Cyber attacks are rising faster than ever, resulting in malicious threats infiltrating corporate networks and just about anything technology based. This reality has brought about a shift in the cybersecurity landscape and for good reason.
Traditional Managed Security Service Providers (MSSP) and Incident Response (IR) services are limited in how they can address the realities of today’s threats. Companies are realizing, albeit slowly, that traditional approaches are largely ineffective and proactive incident prevention is the next level of security maturity. This shift has led to the formal definition of Managed Detection and Response (MDR) services, and its growth has taken off.
Why Managed Detection and Response is Needed
Over the last few years, the cybersecurity industry has faced a number of challenges. However, four major challenges have been a driving force behind the creation of MDR.
- The Technical Challenge
The WannaCry ransomware attack, which quickly brought down computer systems from Russia to China to the UK and the US, highlighted the level of sophistication we continue to face. It was not the most advanced threat ever seen, but rather a visible reminder that threat actors continue to evolve, the landscape continues to change, and traditional methods don’t work. Combating these challenges requires a different approach.
- The Financial Challenge
Companies continue to invest in new technologies and products hoping they will fix their security problems. In fact, Kaspersky Labs found that nearly 80% of security spend goes toward traditional prevention technologies, while the remaining 20% are split across detection and response technologies. That approach, which put a lot of eggs in one basket, creates an issue that when the technology fails organizations don’t have the visibility and capability to detect and respond. The reality is no one product or technology is going to do it all—there is no “silver bullet” to cybersecurity. Ideally, organizations need to achieve a proper balance of prevention, detection, and response.
- The Talent Challenge
Tools and technology alone won’t keep a company safe. Talented, passionate people are needed to do the work. Unfortunately, finding qualified security professionals, developing them, and keeping them is a constant challenge for organizations. According to respondents to ISACA’s State of Cybersecurity 2017 survey, only 1 in 4 job candidates had the necessary skills, and 25% said it took 6 months or longer to fill a position.
- The Priority Challenge
Organizations are investing in a myriad of new technologies, but that approach tends to create more issues. Security Week found that on average, organizations deal with 16,937 cybersecurity alerts in a typical week. Of those alerts, only 19% are deemed reliable, and 4% are actually investigated. This statistic highlights that either an organization doesn’t have enough resources to properly investigate alerts or the amount of noise created by the various technologies is a challenge even for well-staffed organizations.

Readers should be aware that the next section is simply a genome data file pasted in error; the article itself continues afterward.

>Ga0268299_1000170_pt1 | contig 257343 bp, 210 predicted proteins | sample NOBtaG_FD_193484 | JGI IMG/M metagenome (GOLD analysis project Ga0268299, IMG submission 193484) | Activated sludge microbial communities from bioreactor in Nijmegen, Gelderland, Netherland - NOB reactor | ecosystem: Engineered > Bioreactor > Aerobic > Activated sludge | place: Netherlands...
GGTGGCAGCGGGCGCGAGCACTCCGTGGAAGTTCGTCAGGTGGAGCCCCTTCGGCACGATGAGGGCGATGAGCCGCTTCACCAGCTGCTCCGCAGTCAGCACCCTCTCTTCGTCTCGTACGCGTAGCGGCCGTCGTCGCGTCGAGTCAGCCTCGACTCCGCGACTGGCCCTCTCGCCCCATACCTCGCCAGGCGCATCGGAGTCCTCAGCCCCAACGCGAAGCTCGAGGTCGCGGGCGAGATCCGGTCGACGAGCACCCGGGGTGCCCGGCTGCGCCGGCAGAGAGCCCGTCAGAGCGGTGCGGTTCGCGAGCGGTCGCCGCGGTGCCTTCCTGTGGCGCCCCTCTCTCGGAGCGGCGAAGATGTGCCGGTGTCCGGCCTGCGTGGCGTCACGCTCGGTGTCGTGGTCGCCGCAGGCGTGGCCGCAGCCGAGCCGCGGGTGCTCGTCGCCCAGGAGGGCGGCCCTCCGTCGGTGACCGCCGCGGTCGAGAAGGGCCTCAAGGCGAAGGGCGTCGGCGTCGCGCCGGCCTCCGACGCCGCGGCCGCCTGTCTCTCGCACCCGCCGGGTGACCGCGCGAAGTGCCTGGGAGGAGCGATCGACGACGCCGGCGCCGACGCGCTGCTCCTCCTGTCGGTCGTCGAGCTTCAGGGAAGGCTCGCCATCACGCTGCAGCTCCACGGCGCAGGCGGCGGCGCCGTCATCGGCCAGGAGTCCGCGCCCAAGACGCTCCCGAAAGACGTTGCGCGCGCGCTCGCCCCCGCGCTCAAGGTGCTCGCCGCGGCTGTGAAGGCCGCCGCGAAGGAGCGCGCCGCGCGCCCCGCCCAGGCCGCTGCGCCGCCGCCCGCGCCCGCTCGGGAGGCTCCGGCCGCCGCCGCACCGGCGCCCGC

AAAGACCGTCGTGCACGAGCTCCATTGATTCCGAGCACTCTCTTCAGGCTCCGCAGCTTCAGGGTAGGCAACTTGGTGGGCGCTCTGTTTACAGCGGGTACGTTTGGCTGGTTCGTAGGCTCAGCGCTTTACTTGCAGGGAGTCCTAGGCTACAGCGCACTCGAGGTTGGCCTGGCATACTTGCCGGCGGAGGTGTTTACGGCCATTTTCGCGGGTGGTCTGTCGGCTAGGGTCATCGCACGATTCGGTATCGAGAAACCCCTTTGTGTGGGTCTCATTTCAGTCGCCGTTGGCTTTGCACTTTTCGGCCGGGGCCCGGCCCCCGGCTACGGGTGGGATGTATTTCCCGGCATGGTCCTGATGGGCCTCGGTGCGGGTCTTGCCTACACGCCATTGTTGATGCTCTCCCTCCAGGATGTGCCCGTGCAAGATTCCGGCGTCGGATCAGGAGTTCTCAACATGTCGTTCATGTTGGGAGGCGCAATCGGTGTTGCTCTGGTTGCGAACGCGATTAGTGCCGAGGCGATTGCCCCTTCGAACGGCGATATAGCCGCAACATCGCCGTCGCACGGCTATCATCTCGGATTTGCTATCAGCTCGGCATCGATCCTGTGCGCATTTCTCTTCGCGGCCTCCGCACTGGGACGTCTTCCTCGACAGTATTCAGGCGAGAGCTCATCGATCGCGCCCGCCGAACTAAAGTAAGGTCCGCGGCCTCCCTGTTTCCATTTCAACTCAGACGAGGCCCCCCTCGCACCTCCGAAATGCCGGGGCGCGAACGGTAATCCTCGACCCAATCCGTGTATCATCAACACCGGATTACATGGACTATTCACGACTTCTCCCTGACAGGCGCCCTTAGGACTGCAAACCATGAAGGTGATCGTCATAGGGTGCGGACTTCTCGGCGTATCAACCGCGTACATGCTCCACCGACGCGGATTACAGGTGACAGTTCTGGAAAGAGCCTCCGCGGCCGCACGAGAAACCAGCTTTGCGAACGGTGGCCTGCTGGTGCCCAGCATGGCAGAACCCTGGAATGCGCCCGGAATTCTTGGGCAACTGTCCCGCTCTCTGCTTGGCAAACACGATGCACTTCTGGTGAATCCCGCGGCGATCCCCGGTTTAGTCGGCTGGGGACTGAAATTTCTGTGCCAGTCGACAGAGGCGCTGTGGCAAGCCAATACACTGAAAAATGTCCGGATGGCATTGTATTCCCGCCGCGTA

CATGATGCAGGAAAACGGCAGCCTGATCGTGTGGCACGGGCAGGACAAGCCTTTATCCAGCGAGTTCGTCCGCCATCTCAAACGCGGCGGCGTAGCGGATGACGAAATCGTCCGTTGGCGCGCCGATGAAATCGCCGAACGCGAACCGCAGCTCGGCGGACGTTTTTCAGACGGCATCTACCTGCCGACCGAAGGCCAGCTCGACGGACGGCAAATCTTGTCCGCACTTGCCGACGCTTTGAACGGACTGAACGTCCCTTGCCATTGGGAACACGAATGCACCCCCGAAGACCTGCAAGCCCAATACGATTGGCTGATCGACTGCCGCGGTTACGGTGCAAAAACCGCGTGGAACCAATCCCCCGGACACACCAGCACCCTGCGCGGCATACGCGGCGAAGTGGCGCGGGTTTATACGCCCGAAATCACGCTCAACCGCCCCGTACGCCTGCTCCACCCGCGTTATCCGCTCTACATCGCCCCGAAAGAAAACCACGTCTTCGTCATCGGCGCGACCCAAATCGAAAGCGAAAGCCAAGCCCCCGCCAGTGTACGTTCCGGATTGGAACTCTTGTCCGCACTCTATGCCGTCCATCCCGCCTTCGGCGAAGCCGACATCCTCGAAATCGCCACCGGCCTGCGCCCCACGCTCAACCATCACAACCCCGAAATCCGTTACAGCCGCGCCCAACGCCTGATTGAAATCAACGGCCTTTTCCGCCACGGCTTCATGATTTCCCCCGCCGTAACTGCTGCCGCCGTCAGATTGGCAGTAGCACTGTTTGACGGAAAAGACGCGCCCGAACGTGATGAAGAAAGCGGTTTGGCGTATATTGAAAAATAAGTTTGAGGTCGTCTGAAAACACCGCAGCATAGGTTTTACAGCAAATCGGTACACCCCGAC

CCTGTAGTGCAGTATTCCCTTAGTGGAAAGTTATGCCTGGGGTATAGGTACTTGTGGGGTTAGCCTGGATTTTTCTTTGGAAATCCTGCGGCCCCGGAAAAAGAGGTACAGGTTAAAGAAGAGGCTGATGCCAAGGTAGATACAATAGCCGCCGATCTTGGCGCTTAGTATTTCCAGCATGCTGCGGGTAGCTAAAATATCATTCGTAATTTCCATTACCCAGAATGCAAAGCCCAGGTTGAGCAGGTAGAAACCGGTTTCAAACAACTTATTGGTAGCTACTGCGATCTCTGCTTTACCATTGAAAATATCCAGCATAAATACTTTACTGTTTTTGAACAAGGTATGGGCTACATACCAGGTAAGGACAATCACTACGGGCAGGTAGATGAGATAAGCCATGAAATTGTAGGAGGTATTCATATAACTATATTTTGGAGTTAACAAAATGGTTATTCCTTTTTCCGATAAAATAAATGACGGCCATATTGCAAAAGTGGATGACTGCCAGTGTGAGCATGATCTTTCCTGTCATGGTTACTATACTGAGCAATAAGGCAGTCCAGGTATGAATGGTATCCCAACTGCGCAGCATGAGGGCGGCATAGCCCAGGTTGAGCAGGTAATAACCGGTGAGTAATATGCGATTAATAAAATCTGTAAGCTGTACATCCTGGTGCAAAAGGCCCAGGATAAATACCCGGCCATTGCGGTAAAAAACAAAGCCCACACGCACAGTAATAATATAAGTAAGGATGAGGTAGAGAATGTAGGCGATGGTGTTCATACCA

Why Traditional Services Fall Short
Traditional MSSP and IR providers offer some important services, but unfortunately, there are significant gaps between the two services. Traditional MSSPs largely focus on device management, alert management, and ticket management, while IR services provide incident forensics and remediation support once something “bad” has happened. Neither focus on addressing the threat or leveraging threat intelligence to address future prevention. This is where MDR was born.
MDR is not about waiting for an alert to respond to. Rather MDR provides a continuous end-to-end approach that detects malicious threats earlier, provides comprehensive analysis of the intrusion, and delivers actionable guidance for future prevention based on gained intelligence. The service gives client organizations access to experienced analysts, proven processes, and enabling technologies that detect and respond to both known and unknown threats. This type of “predictive prevention” is comprised of three elements.
- Visibility. Continuous end-to-end monitoring detects malicious threats earlier. Rather than look at a single activity, MDR looks at the full lifecycle of an intrusion. Doing this enables MDR to detect threats earlier in the lifecycle, prompting action to be taken sooner and intrusions to be stopped before something “bad” happens. This capability is aided by a robust technology stack that provides maximum visibility across network boundaries, as well as visibility into adversary actions.
- Human Analysis. While technology such as behavioral analysis and machining learning plays an important part in detection, experienced analysts are still needed to examine the big picture.
- Threat Intelligence. MDR improves an organization’s situational awareness and readiness to respond by gathering and analyzing threat intelligence. MDR reveals threat activity previously unknown and undetected by asking questions such as, “what have we seen this threat actor do in the past?” and “what other actors have used this approach?” These insights inform organizations of potential risks for future incidents. And finally, MDR seeks to identify and address gaps before cyber threat actors exploit them.
If you’re currently evaluating MDR providers, ask how their service is built and delivered and what makes it effective. Listen for how people, process, and technology fit into the response. Too often, we see providers missing one of the three key components. For example, they talk mostly about their technology and may have an established process, but they lack the analysts needed to execute and deliver an effective defensive service. Understand how MDR fits into the big picture of defending your enterprise and look for a partner that shares that vision.